Tag Archives: shellshock

Rationing, queues and school dinners

In this blog post, Jane Chapman, Professor at Lincoln University and Research Associate of Wolfson College Cambridge, looks at the ways in which manufacturing and food consumption changed during the war in the East Anglia region.

‘With its combination of small towns, industrial and agricultural communities, East Anglia is a good place to see some of the profound changes that were taking place throughout the UK, during the First World War.’ That’s according to Jane Chapman, Professor at Lincoln University and Research Associate at Wolfson College Cambridge, who worked on the World War One at Home project for the East of England.

Windows to weapons
In Essex, for example, there is a ‘hidden industrial history’ relating to the First World War, which the project has helped bring to light. As elsewhere in the UK, many medium-sized market towns in the area developed an industrial base during the conflict, with countless small businesses adapting their workshops for the war effort – going from making light bulbs to bullets, bicycle chains to machine gun housings.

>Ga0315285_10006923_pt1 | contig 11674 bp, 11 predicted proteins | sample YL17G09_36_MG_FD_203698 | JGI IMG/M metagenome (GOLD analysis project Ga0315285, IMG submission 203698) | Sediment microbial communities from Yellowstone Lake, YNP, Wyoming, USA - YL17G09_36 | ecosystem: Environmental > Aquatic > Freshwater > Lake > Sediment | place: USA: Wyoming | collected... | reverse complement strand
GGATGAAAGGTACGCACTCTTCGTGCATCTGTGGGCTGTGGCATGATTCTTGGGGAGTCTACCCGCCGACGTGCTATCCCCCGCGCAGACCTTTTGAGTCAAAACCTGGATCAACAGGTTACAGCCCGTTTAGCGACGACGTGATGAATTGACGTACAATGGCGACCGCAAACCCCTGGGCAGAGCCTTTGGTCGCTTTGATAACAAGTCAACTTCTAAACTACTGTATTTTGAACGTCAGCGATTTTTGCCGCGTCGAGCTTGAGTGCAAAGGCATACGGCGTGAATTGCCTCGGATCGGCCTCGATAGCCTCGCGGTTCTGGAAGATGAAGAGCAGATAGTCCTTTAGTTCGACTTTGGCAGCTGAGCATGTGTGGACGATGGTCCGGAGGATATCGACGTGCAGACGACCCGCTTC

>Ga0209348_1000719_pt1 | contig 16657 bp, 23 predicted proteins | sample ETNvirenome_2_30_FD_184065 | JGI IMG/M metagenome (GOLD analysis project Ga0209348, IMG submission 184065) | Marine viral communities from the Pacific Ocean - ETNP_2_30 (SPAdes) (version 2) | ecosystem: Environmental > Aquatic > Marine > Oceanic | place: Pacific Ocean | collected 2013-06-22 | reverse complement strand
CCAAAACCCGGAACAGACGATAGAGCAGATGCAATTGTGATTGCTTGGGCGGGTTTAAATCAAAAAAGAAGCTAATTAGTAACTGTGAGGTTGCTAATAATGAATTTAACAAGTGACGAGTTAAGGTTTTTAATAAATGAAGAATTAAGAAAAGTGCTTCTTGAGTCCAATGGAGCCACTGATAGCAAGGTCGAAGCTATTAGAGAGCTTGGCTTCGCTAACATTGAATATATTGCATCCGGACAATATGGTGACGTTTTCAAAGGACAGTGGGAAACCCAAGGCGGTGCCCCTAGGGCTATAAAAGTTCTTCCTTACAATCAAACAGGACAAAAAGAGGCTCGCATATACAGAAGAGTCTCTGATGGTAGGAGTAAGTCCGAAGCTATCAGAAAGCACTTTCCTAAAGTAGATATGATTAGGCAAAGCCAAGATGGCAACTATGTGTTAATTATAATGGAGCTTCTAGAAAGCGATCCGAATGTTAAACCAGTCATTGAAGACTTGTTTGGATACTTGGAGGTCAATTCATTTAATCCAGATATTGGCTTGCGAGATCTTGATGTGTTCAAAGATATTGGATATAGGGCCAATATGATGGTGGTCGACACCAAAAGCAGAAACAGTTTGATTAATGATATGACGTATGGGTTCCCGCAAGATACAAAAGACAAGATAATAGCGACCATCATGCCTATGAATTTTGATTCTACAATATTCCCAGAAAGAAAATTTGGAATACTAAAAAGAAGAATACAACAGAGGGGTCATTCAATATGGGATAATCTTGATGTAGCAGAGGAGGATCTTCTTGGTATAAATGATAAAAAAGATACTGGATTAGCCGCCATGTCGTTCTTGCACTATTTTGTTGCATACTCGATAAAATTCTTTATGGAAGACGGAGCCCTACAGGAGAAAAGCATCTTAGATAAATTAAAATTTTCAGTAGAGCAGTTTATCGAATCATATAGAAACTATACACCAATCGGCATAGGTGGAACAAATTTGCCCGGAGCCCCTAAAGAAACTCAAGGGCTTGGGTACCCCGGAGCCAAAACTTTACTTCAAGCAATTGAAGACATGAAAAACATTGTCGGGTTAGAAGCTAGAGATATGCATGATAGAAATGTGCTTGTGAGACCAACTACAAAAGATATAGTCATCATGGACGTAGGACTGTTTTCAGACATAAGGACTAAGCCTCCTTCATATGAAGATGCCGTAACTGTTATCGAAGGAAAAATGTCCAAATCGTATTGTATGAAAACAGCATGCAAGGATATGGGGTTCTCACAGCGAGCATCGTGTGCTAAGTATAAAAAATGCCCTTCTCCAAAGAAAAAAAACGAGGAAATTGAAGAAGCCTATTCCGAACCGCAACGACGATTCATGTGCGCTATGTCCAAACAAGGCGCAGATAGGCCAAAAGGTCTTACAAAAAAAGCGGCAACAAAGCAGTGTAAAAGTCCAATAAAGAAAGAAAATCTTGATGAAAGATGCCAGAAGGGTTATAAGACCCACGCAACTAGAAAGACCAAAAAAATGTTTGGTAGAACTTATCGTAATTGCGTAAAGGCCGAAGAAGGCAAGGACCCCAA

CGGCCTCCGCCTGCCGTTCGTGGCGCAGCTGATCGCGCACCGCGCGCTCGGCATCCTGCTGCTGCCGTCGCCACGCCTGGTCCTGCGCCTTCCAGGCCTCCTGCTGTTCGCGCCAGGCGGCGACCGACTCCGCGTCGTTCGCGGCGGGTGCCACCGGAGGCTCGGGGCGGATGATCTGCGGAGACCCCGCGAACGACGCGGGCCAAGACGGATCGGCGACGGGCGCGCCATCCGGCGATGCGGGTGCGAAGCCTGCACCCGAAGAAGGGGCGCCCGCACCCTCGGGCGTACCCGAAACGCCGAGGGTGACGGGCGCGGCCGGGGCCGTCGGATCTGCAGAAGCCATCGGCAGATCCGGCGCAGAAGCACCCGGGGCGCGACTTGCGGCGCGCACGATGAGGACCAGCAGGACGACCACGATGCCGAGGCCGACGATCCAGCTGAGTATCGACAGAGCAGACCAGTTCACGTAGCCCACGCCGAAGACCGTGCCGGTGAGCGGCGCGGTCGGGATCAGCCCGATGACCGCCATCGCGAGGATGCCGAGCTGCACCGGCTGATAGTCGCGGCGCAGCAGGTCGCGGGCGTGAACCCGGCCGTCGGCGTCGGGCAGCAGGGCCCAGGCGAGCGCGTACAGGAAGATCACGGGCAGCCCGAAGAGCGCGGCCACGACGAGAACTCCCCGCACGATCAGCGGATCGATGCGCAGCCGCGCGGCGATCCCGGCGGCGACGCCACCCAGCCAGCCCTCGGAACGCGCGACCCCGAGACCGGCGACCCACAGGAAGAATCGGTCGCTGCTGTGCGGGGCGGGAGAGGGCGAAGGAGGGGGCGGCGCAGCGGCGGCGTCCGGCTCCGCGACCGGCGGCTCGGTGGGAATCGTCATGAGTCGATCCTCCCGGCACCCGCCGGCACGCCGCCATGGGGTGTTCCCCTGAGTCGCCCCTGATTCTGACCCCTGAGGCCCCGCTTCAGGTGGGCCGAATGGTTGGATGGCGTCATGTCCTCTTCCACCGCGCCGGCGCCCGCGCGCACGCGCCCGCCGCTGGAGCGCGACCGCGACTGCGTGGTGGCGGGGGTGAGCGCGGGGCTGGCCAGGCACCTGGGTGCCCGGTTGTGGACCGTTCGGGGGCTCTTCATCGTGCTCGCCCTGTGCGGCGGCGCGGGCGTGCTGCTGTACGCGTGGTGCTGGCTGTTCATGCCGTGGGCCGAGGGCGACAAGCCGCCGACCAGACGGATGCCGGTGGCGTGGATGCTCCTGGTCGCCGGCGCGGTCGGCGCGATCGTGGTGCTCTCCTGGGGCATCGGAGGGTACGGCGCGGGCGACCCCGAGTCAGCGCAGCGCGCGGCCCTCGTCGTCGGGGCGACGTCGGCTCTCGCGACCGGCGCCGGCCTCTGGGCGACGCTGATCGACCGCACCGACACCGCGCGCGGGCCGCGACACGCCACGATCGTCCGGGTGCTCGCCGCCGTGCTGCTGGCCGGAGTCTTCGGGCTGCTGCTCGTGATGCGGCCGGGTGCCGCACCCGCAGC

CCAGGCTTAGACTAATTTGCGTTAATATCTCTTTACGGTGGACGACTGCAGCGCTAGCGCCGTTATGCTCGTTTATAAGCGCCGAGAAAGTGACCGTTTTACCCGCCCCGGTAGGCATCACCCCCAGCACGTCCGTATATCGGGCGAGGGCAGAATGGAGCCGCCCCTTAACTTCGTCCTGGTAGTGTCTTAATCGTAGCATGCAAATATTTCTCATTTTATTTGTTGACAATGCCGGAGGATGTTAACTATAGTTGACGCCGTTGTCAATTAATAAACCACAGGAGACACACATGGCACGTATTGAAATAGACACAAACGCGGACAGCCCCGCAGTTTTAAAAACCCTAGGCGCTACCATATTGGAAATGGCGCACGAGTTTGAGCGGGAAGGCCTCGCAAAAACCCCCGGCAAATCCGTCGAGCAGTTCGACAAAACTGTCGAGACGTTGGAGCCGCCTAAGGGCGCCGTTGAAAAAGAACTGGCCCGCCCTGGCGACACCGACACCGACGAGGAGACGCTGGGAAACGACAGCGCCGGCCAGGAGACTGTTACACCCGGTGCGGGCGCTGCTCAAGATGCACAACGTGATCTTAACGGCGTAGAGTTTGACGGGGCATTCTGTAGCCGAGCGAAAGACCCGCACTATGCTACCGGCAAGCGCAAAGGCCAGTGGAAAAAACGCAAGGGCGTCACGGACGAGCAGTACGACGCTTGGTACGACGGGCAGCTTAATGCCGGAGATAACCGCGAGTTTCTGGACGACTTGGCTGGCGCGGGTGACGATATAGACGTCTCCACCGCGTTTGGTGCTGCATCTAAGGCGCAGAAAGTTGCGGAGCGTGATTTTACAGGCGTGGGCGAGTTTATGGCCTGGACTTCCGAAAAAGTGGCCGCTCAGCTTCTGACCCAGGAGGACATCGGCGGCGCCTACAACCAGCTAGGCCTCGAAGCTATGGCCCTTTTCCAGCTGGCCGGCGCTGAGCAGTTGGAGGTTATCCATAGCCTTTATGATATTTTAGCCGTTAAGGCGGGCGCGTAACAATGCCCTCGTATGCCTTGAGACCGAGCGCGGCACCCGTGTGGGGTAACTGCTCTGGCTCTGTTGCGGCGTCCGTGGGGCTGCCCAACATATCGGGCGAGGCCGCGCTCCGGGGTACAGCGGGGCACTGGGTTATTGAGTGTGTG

Many of these diverse engineering companies have since changed or disappeared, but in some cases they are still going – Crittall Windows, for example, have been turning out steel-framed windows in Essex for over a hundred and fifty years, but during the Great War they turned their hand to making munitions. They produced millions of shells during the course of the conflict, but when they received their first order for two hundred thousand, they were given no specifications for how they should be made: they had to split a shell in half, to work out how it was put together. As Jane Chapman points out, the First World War ‘demonstrated the kind of technological enterprise and adaptability that people are capable of, when it’s called for – and these aren’t qualities, of course, which are restricted only to the British.’

The technological enterprise and adaptability that people are capable of.

In East Anglia, as elsewhere, ‘entire communities could be turned over to war-related activities. The fishing town of Brightlingsea in Essex, for example, was taken over by Australian soldiers, who practised digging in the sand as preparation for the landings at Gallipoli.’

Grenadier guards reservists
Grenadier guards reservists